28 cancer medications in dangerously short supply
Thousands of children with leukemia count on a particular drug to survive. But supplies are running dangerously low. In many cases, doctors have enough for only three weeks. CBS News correspondent Dr. Jon LaPook looked into what's behind the shortage -- and what's being done about it.
Even though 8-month-old Elena Schoneveld was diagnosed with leukemia, her devastated parents were hopeful.
"The fact of the matter is it's curable," her father Mark Schoneveld explained. "There are a lot of cancers that are not curable. So, in regards to leukemia, we feel -- in a weird way -- lucky that they have a track record of curing it."
The cure depends on a cocktail of chemotherapy drugs. But, one of the crucial medications, methotrexate, is running out.
"Children will die because they can't get methotrexate," Dr. Jon Maris said. He is the chief of oncology at the Children's Hospital of Philadelphia, where Elena Schoneveld is being treated.
Maris explained that methotrexate is a lifesaving drug and a known curative agent when injected into the bloodstream. It is one of the main medications credited with preventing leukemia cells from infiltrating the spinal fluid.
However, the Children's Hospital of Philadelphia only has two months supply of the medication left, and children usually take it for three years.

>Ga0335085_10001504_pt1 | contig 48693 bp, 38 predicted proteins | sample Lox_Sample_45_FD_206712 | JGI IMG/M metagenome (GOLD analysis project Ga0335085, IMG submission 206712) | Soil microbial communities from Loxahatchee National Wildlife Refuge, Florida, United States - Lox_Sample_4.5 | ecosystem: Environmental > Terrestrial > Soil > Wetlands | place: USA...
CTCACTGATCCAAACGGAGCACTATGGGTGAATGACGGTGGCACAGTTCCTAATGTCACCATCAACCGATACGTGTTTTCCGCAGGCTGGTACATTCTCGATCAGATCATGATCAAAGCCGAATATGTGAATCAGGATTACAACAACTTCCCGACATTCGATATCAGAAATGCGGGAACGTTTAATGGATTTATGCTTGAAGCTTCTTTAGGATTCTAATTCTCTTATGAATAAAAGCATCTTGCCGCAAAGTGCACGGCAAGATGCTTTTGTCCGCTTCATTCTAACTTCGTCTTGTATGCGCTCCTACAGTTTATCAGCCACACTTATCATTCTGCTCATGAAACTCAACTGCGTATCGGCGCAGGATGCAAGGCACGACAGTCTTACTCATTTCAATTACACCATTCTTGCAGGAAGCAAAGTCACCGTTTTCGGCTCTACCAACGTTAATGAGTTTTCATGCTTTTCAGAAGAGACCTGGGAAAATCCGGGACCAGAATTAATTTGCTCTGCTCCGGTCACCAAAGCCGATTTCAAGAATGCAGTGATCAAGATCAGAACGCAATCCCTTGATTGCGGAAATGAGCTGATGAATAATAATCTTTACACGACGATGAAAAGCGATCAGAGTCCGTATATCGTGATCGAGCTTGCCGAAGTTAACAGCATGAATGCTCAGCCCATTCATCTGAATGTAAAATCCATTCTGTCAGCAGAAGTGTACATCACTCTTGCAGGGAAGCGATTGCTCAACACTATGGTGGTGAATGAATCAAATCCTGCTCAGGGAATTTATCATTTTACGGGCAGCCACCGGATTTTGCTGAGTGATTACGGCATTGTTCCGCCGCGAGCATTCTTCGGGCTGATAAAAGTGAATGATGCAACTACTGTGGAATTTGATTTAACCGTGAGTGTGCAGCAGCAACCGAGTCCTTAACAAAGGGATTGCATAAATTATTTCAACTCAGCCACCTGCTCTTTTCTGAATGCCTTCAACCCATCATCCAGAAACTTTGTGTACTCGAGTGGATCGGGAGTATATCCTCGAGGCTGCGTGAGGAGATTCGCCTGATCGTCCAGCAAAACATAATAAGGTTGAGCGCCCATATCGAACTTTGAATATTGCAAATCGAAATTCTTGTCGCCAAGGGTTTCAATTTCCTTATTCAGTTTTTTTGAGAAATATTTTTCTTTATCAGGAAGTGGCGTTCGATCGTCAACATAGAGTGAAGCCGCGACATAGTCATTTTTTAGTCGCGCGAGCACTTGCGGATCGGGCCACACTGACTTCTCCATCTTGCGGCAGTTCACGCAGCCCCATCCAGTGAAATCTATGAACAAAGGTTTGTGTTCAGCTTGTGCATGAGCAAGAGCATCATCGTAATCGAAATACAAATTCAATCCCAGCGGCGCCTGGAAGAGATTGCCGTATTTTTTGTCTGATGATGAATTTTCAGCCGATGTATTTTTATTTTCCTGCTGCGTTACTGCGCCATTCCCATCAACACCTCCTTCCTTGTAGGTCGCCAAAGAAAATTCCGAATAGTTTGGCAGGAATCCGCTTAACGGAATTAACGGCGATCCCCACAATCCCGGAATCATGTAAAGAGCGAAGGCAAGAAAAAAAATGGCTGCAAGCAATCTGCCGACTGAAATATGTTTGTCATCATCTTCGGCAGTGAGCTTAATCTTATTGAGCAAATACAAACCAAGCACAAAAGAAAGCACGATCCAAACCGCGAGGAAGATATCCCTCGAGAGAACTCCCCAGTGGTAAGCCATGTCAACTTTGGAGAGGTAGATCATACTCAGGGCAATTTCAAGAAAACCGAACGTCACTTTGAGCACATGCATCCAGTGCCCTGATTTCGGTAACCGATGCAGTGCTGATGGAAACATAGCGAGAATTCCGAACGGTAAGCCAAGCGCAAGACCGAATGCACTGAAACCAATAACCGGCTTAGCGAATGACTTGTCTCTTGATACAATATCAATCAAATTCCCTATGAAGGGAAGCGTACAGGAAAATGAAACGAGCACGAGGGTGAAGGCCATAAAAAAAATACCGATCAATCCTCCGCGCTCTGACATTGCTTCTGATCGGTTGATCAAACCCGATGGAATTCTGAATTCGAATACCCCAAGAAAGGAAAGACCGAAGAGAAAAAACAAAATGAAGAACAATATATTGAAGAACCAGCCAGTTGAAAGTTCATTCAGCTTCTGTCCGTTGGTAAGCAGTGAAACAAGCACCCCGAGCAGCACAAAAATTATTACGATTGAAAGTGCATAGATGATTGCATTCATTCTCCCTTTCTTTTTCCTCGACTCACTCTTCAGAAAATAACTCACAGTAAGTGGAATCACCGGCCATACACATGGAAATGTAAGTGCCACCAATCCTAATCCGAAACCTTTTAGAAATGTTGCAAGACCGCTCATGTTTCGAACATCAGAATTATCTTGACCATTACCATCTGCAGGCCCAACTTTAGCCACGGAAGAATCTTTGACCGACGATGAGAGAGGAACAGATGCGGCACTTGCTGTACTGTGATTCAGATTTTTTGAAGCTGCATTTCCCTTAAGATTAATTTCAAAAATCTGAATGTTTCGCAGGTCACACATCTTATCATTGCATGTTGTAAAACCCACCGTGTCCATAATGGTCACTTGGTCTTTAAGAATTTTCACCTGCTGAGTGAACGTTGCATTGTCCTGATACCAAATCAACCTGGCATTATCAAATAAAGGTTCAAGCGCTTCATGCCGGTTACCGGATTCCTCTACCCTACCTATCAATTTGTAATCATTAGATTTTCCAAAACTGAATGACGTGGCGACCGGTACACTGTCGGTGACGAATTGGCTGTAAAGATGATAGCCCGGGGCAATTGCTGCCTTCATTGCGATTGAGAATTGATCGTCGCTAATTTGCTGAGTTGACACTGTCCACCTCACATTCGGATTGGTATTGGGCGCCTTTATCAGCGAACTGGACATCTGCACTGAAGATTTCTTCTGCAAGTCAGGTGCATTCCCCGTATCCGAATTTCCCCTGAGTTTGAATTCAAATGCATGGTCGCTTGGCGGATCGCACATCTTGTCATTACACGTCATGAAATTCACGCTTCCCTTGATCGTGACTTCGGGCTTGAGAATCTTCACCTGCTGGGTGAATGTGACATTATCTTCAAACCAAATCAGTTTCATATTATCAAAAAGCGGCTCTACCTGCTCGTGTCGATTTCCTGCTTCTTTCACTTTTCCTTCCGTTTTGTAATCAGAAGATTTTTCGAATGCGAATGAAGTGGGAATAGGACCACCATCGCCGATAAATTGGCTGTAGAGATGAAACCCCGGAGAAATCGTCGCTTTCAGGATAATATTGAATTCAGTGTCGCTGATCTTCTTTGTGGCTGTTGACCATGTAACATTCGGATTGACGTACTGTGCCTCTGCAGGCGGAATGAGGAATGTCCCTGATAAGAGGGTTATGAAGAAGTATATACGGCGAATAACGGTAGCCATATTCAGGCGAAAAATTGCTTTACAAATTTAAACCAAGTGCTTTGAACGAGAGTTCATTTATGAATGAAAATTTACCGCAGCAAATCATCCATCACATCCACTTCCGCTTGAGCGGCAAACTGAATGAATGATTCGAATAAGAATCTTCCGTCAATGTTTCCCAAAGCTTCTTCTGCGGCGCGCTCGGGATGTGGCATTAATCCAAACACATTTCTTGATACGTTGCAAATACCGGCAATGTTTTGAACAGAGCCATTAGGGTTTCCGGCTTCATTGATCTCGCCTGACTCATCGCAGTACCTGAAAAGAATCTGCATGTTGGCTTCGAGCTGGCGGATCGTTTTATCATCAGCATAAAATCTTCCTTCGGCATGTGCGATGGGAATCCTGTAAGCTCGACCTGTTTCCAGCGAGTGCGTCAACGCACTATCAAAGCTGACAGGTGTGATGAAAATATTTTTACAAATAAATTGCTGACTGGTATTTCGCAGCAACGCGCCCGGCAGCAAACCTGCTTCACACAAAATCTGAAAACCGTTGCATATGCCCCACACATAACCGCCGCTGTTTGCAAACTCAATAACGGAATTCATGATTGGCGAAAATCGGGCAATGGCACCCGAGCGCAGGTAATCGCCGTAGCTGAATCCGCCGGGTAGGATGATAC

It's not just methotrexate that's running out. Twenty-eight cancer drugs taken by more than 550,000 patients are in short supply.
One of the main problems is that companies have a a smaller profit margin because many of these cancer-fighting drugs have become generic. Fewer suppliers are interested in making the drug, including the largest manufacturer of methotrexate, which shut down its plant last fall.
A year ago, the first of three congressional bills was introduced to give the FDA more power to deal with the drug shortage crisis. So far, neither the house nor the senate has brought a bill to the floor.
"This is a real, real crisis," Maris said.
"Unless something dramatic changes in the next few weeks, myself and other physicians and nurses on this very unit will have to look parents in the eyes and say we don't have methotrexate and the substitute is not as good. And, I am sorry," he added.
That's not what parents like the Schonevelds want to hear.
"We didn't choose this battle but here we are, we need to win it," Mark Schoneveld said. "There's really no other option. We have to win the battle."
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